But that just doesn’t make any sense, according to Oboler.  As he pointed out, “Facebook’s ‘Statement of Rights and Responsibilities’ says at 3.7 ‘You will not post content that: is hate speech’. We find it very hard to understand how Facebook can look at this material and decide it is not hate speech. Ultimately, this is where Facebook is going wrong.”

Is there anything Facebook has determined to be sufficiently offensive that it will be removed? Yes, but not much.

Oboler explained that thus far the only hate speech kind of content that has been permanently removed by Facebook is when it is directed against an individual, rather than at an entire race or religion.  In other words, the same problem that hate speech codes on campuses have encountered, plagues complainants hoping for a non-offensive inline community.  Unless the nastiness is directed at a specific person, the default Facebook position is to not remove it.

But really, is it possible for anyone to consider the words accompanying the Anne Frank picture anything but impermissible hate speech?  Facebook apparently does and will continue to do so unless enough people tell them they are wrong.

 

Lori Lowenthal Marcus

Amsterdam Tram Employees Deny Making Fun of Anne Frank

Saturday, August 11th, 2012

Two employees of an Amsterdam tram company are denying making anti-Semitic comments about Anne Frank as their vehicle approached her former house.

An unidentified member of the Amsterdam Jewish community reported hearing the conductor of Line 17 say on Monday as the tram neared the Anne Frank House, “The Jews have to make a living somehow,” Ronnie Eisenman, chair of the Jewish Community of Amsterdam, told JTA.

He complained on Wednesday about the alleged comments to the GVB municipal transport company.

The conductor had reportedly been answering the driver, who had allegedly asked, “What are all these people doing here? That woman died a long time ago.”

The home of Anne Frank, the teenage Jewish diarist murdered during the Holocaust, drew more than one million visitors last year.

GVB announced on Friday that both employees denied having made the statements. Two days earlier, in a written announcement, GVB distanced itself from anti-Semitic statements and said the company would research the complaint.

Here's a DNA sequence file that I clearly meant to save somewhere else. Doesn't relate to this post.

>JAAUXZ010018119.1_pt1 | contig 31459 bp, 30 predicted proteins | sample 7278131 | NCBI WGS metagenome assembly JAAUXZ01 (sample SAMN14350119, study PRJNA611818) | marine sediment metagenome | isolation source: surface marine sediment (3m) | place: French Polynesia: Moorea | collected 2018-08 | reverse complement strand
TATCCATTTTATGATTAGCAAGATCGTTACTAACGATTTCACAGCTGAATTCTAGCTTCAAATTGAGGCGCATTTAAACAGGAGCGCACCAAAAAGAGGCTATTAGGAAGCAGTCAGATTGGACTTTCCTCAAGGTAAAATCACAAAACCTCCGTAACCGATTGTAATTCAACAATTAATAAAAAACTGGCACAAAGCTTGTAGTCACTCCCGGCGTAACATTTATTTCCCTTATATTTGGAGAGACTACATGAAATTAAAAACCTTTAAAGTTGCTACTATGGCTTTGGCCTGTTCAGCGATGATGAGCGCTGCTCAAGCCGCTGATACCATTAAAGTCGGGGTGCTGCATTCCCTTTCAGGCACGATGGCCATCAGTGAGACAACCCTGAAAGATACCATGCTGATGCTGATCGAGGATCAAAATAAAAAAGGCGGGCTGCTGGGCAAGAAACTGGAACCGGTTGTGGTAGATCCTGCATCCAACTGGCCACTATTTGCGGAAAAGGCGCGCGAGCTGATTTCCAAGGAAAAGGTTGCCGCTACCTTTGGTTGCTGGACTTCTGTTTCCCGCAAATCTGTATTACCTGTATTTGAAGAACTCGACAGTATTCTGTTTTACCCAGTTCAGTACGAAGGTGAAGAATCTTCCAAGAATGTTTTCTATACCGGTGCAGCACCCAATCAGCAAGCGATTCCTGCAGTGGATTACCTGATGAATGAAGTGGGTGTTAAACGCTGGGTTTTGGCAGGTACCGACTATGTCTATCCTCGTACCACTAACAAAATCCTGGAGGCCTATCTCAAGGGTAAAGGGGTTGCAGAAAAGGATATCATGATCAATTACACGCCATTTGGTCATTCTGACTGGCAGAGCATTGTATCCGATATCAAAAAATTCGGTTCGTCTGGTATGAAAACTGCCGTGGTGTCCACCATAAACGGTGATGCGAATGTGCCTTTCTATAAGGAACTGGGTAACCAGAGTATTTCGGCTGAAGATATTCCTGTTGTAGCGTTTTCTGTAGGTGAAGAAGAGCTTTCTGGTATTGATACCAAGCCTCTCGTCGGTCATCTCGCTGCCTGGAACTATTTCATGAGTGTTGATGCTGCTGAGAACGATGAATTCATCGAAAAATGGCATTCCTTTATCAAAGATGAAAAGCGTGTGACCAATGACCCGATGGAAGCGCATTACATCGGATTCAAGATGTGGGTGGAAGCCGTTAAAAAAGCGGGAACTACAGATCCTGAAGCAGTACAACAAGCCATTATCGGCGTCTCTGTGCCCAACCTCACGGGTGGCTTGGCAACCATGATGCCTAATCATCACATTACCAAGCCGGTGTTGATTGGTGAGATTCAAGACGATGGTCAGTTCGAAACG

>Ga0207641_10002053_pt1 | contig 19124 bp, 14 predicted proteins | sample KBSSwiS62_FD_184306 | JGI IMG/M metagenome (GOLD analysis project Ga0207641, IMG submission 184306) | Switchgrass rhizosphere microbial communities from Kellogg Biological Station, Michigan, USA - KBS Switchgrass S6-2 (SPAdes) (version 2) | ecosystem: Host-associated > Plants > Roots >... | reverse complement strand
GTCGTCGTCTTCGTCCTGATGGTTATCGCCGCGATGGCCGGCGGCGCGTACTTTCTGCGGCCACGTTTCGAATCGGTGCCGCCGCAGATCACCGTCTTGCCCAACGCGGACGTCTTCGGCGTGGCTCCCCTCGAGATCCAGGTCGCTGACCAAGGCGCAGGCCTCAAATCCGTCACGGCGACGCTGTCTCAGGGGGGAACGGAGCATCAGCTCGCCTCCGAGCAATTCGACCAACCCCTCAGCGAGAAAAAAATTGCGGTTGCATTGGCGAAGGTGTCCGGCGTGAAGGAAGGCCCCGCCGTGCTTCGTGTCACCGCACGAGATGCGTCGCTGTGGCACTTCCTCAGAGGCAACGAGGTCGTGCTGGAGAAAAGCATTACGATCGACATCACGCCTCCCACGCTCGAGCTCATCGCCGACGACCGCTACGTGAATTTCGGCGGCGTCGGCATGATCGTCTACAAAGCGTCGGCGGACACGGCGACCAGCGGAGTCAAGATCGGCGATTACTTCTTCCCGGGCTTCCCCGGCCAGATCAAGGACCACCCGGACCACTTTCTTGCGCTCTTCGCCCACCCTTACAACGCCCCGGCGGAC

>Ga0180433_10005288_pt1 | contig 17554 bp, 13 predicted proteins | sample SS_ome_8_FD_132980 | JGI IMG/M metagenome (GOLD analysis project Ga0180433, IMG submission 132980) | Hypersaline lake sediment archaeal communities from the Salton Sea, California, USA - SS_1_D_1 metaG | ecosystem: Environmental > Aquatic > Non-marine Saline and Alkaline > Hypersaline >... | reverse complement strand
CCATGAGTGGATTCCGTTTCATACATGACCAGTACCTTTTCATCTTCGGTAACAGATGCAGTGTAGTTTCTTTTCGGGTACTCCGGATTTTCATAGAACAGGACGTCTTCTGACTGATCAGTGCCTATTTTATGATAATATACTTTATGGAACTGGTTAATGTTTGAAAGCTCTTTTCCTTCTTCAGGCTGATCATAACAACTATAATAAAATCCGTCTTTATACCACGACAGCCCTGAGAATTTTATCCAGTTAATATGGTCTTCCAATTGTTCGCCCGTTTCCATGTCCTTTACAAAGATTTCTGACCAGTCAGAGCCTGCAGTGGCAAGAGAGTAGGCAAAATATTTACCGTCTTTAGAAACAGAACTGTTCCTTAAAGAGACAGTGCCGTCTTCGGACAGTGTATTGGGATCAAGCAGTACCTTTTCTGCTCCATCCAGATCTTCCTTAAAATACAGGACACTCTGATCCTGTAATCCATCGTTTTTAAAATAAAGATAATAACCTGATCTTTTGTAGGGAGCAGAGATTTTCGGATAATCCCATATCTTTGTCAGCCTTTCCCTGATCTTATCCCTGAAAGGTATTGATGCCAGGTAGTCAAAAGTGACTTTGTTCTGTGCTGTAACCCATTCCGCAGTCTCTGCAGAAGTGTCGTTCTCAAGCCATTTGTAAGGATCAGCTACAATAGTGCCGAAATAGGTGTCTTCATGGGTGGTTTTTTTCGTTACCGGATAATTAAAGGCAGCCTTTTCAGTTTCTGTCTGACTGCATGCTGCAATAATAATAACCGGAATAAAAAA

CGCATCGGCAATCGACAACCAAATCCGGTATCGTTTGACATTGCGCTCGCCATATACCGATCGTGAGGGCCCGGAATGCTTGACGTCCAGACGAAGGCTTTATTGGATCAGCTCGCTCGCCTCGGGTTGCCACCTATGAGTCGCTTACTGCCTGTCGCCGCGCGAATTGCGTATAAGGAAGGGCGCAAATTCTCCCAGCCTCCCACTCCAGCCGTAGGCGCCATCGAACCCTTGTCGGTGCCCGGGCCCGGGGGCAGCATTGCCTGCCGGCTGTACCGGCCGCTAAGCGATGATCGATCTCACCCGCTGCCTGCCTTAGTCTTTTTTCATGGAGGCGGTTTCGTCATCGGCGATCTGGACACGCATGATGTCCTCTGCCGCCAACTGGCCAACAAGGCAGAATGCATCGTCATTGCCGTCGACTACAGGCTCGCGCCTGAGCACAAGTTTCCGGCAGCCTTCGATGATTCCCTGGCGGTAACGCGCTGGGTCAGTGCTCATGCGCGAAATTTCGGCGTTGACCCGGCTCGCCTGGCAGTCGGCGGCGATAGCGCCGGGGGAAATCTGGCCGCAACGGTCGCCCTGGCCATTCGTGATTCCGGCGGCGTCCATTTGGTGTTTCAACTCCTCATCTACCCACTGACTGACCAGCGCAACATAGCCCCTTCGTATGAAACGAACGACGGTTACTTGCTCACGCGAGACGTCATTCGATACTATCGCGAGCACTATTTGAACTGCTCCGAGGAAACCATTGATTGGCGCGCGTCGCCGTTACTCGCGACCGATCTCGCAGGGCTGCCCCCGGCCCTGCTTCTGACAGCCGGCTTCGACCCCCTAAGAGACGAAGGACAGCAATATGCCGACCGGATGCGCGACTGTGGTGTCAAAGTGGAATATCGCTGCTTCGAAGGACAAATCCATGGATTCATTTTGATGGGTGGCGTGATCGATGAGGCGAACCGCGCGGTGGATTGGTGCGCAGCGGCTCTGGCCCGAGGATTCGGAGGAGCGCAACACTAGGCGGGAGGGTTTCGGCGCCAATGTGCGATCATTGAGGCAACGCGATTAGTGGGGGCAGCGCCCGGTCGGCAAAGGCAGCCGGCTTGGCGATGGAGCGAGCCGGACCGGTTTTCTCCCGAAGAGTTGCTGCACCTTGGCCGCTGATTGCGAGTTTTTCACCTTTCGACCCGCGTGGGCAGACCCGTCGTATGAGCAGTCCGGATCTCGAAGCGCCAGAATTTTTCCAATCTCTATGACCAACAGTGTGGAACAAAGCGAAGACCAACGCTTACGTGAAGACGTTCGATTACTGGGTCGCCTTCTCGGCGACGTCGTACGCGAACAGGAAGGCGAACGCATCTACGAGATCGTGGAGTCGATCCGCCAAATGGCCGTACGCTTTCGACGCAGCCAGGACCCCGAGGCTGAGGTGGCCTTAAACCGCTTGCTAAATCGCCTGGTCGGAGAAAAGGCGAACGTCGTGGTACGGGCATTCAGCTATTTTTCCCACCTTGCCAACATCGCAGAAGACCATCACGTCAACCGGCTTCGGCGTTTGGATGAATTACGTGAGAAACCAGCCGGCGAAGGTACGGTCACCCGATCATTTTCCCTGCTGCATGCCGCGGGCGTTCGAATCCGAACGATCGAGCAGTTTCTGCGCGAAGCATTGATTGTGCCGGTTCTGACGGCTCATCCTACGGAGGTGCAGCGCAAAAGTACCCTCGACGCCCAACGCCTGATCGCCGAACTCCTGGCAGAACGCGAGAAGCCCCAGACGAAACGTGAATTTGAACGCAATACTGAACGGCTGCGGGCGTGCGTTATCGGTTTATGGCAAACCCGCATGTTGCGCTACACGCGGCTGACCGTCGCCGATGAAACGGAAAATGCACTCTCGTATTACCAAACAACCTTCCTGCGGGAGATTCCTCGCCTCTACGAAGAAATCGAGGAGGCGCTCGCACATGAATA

Eisenman said that the witness, a man in his fifties, had said the statements were “very clearly heard on the intercom system.” The witness heard the conversation after the tram doors closed at the Westermark tram stop near the Anne Frank House, Eisenman said.

The witness did not see the driver and the conductor, but knew one was a man and the other a woman.

“The fact that the employees deny that such a conversation ever took place does not add to their version’s credibility,” Eisenman said.

GVB said it would invite the witness to further discuss the details of the incident.

JTA

Too Much Symbolism? South Bronx Kids Visit Anne Frank Center Betwixt Freedom Tower and Ground Zero Mosque

Monday, March 19th, 2012

Is there such a thing as too many metaphors for the triumph of the human spirit packed into one sidewalk, especially such a crowded sidewalk near Wall Street (add that, too, to the mix, wrap in an American flag and call it a day?). But I’m probably being too cynical. It’s actually a heart warming story.

The Daily news reports that the Anne Frank Center USA, on Park Place and Church St., near the Freedom Tower and the Ground Zero Mosque, opened its doors last Thursday to Holocaust survivors, guests and a class of fifth-graders from Public School 43 Jonas Bronck in Mott Haven.

The kids spread across the exhibit, examining the simulation of Anne’s bedroom, family photographs and cites from her diary on the bright orange walls. They read Anne’s diary on iPads, although some of them said they had already read it several times.

Yori Yanover

Printed from: http://www.jewishpress.com/news/yoris-daily-news-clips/too-much-symbolism-south-bronx-kids-visit-anne-frank-center-betwixt-freedom-tower-and-ground-zero-mosque/2012/03/19/